The whole area of “Food Studies” is pretty new to academia, as the somewhat graceless introduction Professor Brien was given made clear. But she’s such an engaging speaker, and it’s such an interesting field that the she’d converted the graceless one within an hour. Also she had brought really quite superior chocolate crackles.

Her work is to an extent mapping out the territory – there’s been little academic attention to the field in an Australian context, and it seemed from this gathering that every nearly conversation can spark a new possible line of enquiry.

Two points she raised in her talk particularly resonated with me. The first was in relation to criticisms that cookery and food writers reinforce the domestic enslavement of women. As a mother who’s been at home for an eighteen month stretch twice in the last six years, and often sometimes struggled with it, I responded to the idea, traced to Margaret Fulton, that cookery could provide an island of creativity in a day otherwise structured to the demands of others. (There’s an excellent post on the view that there’s something necessarily oppressive about a woman cooking for her family from chef Barbara Fisher of Tigers & Strawberries.) The whole idea of female amateurism/male professionalism was raised, including mention of the ABC’s “The Cook and The Chef”. It shits me a bit, because Maggie Beer has been a restaurateur and in charge of a professional kitchen for a bloody long time. Anyway, I’ve had my spray about that elsewhere.

The second point I connected with was Professor Brien’s consideration of how we incorporate what we read in food media into what we do – how we cook and eat – which becomes part of what we are, in both the literal and metaphorical senses. Part of the context is the massive commercial success of publications about food and cooking – a spend in Australia of around $60 million per year.

It was an interesting counterpoint to some of the questions from the audience which seemed based on the conviction that People didn’t cook and what’s more People Who Consumed Food Media didn’t really make the food in the magazines or books. Apparently that is the only thing that cookery writing is for, beyond what you might call the performative function of displaying taste. (I did mention it was an academic audience 😉 One woman went so far as to say her many travels in the US had led her to the conclusion that “Nobody there cooks.”

That’s just wrong, and I was surprised how very cranky these statements from the audience made me. I have as little respect for Donna Hay as anyone, and OK, it may be bourgie to have a bunch of fancy cookbooks on prominent display in your house*, but how does someone else determine whether you’re entitled to display them or not? Is there a magic ratio? Need the pages be sufficiently splattered? How precisely need the recipe be followed? Piss off!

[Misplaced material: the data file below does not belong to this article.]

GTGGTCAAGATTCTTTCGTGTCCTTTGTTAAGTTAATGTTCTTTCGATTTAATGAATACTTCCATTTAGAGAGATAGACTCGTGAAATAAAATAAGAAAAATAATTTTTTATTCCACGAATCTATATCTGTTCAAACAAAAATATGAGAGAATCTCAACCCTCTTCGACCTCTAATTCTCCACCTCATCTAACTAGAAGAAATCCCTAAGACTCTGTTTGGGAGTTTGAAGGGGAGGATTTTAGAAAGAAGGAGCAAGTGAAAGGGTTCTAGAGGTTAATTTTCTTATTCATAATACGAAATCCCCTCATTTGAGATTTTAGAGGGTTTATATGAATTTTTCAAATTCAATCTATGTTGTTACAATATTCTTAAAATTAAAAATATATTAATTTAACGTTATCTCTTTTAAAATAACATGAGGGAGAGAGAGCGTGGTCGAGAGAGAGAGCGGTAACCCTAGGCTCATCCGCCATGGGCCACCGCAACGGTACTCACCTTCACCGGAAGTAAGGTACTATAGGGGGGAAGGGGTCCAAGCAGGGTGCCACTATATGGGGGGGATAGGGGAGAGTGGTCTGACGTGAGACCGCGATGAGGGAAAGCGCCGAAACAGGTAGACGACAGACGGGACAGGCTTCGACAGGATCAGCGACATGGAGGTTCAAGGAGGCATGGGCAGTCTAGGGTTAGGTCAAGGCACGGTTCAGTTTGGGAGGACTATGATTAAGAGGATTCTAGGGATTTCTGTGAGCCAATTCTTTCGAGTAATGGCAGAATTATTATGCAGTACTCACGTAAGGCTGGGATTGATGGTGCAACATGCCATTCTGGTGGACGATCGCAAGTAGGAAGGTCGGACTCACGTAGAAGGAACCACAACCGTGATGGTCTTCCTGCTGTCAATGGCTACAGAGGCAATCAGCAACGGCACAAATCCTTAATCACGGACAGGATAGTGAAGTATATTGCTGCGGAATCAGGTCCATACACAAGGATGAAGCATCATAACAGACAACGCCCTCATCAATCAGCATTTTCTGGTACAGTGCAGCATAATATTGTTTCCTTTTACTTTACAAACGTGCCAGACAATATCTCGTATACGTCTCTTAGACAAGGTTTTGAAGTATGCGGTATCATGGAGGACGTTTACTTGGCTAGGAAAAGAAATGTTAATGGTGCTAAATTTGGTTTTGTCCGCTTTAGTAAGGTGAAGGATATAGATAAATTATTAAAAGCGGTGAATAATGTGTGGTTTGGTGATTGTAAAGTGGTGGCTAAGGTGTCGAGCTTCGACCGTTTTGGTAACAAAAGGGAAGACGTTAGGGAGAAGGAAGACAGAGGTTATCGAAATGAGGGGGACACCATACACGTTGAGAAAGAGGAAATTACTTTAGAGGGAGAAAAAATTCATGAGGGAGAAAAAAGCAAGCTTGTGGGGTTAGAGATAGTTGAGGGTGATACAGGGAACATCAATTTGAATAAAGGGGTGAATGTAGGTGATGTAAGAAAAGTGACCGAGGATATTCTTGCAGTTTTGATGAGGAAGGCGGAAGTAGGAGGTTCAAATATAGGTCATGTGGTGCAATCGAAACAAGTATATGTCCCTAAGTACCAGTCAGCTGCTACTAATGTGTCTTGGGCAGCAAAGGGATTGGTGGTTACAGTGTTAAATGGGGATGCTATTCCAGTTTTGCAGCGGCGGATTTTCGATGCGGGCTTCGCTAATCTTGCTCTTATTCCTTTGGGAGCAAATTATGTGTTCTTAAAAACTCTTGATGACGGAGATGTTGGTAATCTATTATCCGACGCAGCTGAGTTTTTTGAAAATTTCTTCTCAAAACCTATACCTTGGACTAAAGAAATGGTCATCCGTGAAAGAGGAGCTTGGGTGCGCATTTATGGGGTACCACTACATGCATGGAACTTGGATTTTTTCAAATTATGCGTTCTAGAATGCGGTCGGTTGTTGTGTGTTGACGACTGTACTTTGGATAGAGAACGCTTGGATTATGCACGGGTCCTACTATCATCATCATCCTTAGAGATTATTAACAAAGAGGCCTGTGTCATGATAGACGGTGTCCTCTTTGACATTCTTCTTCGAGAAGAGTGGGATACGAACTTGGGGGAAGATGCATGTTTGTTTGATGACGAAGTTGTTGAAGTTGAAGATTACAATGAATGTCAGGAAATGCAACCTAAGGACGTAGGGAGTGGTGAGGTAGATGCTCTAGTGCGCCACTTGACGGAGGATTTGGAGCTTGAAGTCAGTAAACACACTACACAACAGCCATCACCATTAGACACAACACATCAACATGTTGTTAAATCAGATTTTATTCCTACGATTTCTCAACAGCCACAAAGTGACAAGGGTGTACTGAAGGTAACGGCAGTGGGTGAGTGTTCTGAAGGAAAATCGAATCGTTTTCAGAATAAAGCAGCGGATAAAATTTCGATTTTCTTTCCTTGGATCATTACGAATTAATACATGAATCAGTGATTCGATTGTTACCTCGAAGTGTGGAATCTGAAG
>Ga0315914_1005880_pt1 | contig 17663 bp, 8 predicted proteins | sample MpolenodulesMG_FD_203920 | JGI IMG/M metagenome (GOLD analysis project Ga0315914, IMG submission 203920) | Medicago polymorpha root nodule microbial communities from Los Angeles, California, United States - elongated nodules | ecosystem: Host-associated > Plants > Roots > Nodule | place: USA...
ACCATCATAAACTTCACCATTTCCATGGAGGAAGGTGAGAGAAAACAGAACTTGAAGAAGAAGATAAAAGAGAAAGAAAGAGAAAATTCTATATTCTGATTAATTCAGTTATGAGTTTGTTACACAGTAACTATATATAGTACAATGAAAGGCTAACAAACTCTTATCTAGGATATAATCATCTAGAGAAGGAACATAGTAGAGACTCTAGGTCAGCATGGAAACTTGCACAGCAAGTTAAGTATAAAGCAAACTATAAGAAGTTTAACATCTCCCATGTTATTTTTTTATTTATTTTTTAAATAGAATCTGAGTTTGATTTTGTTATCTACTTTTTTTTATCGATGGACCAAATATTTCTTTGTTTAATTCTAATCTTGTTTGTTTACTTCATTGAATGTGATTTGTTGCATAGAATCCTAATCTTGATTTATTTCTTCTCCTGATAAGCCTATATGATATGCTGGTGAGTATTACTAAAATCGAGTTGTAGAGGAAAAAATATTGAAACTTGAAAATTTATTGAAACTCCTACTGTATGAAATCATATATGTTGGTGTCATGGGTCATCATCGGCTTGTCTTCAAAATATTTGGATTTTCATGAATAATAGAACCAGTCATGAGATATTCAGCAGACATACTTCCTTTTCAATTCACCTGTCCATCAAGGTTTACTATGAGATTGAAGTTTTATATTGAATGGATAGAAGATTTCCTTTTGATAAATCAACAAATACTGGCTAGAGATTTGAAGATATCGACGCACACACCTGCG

Like many – another outspoken female comes to mind here – I will read a number of things around an ingredient or recipe and fashion a version to suit my tastes and what’s in the fridge. Tonight I made a roasted vegetable frittata, using the roasted cauliflower I’ve been nuts for since this post at Gastronomy Domine and this one for faux mashed potatoes at Diet, Dessert and Dogs. Although I just think of it as a warm dip and have the goddam potatoes if I feel like them.

I read food memoirs and criticism in bed – in fact I’m working my way through what you might consider the English language “canon” of food memoir and the parallel one of behind-the-scenes restaurant life. (Suggestions for good reads gratefully received, btw.) I’m also now in the habit of taking a neglected cookbook from the shelf every time we go on holiday; last time we had a week at the beach it was with Rosemary Brissenden’s South East Asian Food to read. I didn’t cook from it while we were away, just read it. On the little road trip we made before that one, I’d taken Fuchsia Dunlop’s Sichuan Cookery (Land of Plenty in the US edition), which I read cover to cover three times before I cooked a thing from it.

Professor Brien is eager to talk to people who write about food, and I’ve said I’ll pass on the details of interested food bloggers (rather than put her email address up). Leave a note in comments or email to if you’re keen.

* guilty! But the living areas are one room really, so where would it be truly tasteful to put them?